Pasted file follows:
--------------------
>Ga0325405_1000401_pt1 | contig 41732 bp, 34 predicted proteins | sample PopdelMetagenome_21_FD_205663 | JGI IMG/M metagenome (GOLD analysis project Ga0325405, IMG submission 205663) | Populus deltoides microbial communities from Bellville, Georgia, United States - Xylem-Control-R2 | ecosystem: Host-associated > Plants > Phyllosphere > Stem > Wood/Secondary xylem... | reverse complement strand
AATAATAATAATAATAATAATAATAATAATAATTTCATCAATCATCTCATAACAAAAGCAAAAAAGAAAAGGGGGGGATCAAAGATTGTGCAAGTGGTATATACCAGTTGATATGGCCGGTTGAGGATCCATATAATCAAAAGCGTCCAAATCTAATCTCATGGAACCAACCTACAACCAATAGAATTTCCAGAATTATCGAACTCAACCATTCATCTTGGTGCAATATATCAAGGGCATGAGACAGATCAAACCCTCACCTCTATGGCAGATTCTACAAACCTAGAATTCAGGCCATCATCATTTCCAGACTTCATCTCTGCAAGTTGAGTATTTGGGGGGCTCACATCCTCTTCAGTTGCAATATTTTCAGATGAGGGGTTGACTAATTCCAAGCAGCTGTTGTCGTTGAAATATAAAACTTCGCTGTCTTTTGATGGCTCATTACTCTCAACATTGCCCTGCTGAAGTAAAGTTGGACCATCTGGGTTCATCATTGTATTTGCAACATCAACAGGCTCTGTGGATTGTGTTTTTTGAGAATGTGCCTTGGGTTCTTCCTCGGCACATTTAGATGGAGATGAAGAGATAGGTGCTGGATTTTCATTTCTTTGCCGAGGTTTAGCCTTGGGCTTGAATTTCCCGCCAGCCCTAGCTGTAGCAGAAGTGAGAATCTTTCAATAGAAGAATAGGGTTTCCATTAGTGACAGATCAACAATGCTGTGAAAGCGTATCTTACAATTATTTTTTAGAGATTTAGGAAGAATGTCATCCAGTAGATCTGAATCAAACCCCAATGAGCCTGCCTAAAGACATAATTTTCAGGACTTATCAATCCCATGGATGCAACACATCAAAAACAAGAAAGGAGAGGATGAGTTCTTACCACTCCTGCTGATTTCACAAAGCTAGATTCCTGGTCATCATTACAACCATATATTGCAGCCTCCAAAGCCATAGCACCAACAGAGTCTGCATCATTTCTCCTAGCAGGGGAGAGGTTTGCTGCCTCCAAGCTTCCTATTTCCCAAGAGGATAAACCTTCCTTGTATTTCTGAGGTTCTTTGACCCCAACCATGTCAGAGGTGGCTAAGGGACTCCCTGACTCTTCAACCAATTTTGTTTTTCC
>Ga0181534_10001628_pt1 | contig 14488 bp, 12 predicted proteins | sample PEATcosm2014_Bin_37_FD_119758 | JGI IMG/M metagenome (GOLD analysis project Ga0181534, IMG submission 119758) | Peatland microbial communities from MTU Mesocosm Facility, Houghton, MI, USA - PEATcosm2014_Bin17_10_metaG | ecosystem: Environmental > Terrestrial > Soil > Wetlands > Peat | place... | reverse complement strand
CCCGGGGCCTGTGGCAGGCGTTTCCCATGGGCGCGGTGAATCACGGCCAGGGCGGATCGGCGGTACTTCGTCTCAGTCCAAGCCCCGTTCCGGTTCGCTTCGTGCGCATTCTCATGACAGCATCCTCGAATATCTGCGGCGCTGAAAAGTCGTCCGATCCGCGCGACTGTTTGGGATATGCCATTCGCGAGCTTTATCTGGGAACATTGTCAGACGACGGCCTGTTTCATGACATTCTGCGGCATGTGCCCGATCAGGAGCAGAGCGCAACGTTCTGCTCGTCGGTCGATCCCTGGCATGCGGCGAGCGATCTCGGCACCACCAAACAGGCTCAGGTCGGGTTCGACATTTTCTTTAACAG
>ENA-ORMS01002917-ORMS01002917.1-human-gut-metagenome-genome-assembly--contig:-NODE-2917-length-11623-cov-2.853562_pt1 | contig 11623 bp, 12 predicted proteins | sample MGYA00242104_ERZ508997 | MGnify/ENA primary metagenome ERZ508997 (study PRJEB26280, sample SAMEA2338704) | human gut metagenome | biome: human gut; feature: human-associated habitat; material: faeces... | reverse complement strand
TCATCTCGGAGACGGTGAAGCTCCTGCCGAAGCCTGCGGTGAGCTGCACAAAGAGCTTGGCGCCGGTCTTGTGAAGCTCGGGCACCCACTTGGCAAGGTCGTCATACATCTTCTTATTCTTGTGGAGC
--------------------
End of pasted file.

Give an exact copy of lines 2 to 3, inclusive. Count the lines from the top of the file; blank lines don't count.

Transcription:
AATAATAATAATAATAATAATAATAATAATAATTTCATCAATCATCTCATAACAAAAGCAAAAAAGAAAAGGGGGGGATCAAAGATTGTGCAAGTGGTATATACCAGTTGATATGGCCGGTTGAGGATCCATATAATCAAAAGCGTCCAAATCTAATCTCATGGAACCAACCTACAACCAATAGAATTTCCAGAATTATCGAACTCAACCATTCATCTTGGTGCAATATATCAAGGGCATGAGACAGATCAAACCCTCACCTCTATGGCAGATTCTACAAACCTAGAATTCAGGCCATCATCATTTCCAGACTTCATCTCTGCAAGTTGAGTATTTGGGGGGCTCACATCCTCTTCAGTTGCAATATTTTCAGATGAGGGGTTGACTAATTCCAAGCAGCTGTTGTCGTTGAAATATAAAACTTCGCTGTCTTTTGATGGCTCATTACTCTCAACATTGCCCTGCTGAAGTAAAGTTGGACCATCTGGGTTCATCATTGTATTTGCAACATCAACAGGCTCTGTGGATTGTGTTTTTTGAGAATGTGCCTTGGGTTCTTCCTCGGCACATTTAGATGGAGATGAAGAGATAGGTGCTGGATTTTCATTTCTTTGCCGAGGTTTAGCCTTGGGCTTGAATTTCCCGCCAGCCCTAGCTGTAGCAGAAGTGAGAATCTTTCAATAGAAGAATAGGGTTTCCATTAGTGACAGATCAACAATGCTGTGAAAGCGTATCTTACAATTATTTTTTAGAGATTTAGGAAGAATGTCATCCAGTAGATCTGAATCAAACCCCAATGAGCCTGCCTAAAGACATAATTTTCAGGACTTATCAATCCCATGGATGCAACACATCAAAAACAAGAAAGGAGAGGATGAGTTCTTACCACTCCTGCTGATTTCACAAAGCTAGATTCCTGGTCATCATTACAACCATATATTGCAGCCTCCAAAGCCATAGCACCAACAGAGTCTGCATCATTTCTCCTAGCAGGGGAGAGGTTTGCTGCCTCCAAGCTTCCTATTTCCCAAGAGGATAAACCTTCCTTGTATTTCTGAGGTTCTTTGACCCCAACCATGTCAGAGGTGGCTAAGGGACTCCCTGACTCTTCAACCAATTTTGTTTTTCC
>Ga0181534_10001628_pt1 | contig 14488 bp, 12 predicted proteins | sample PEATcosm2014_Bin_37_FD_119758 | JGI IMG/M metagenome (GOLD analysis project Ga0181534, IMG submission 119758) | Peatland microbial communities from MTU Mesocosm Facility, Houghton, MI, USA - PEATcosm2014_Bin17_10_metaG | ecosystem: Environmental > Terrestrial > Soil > Wetlands > Peat | place... | reverse complement strand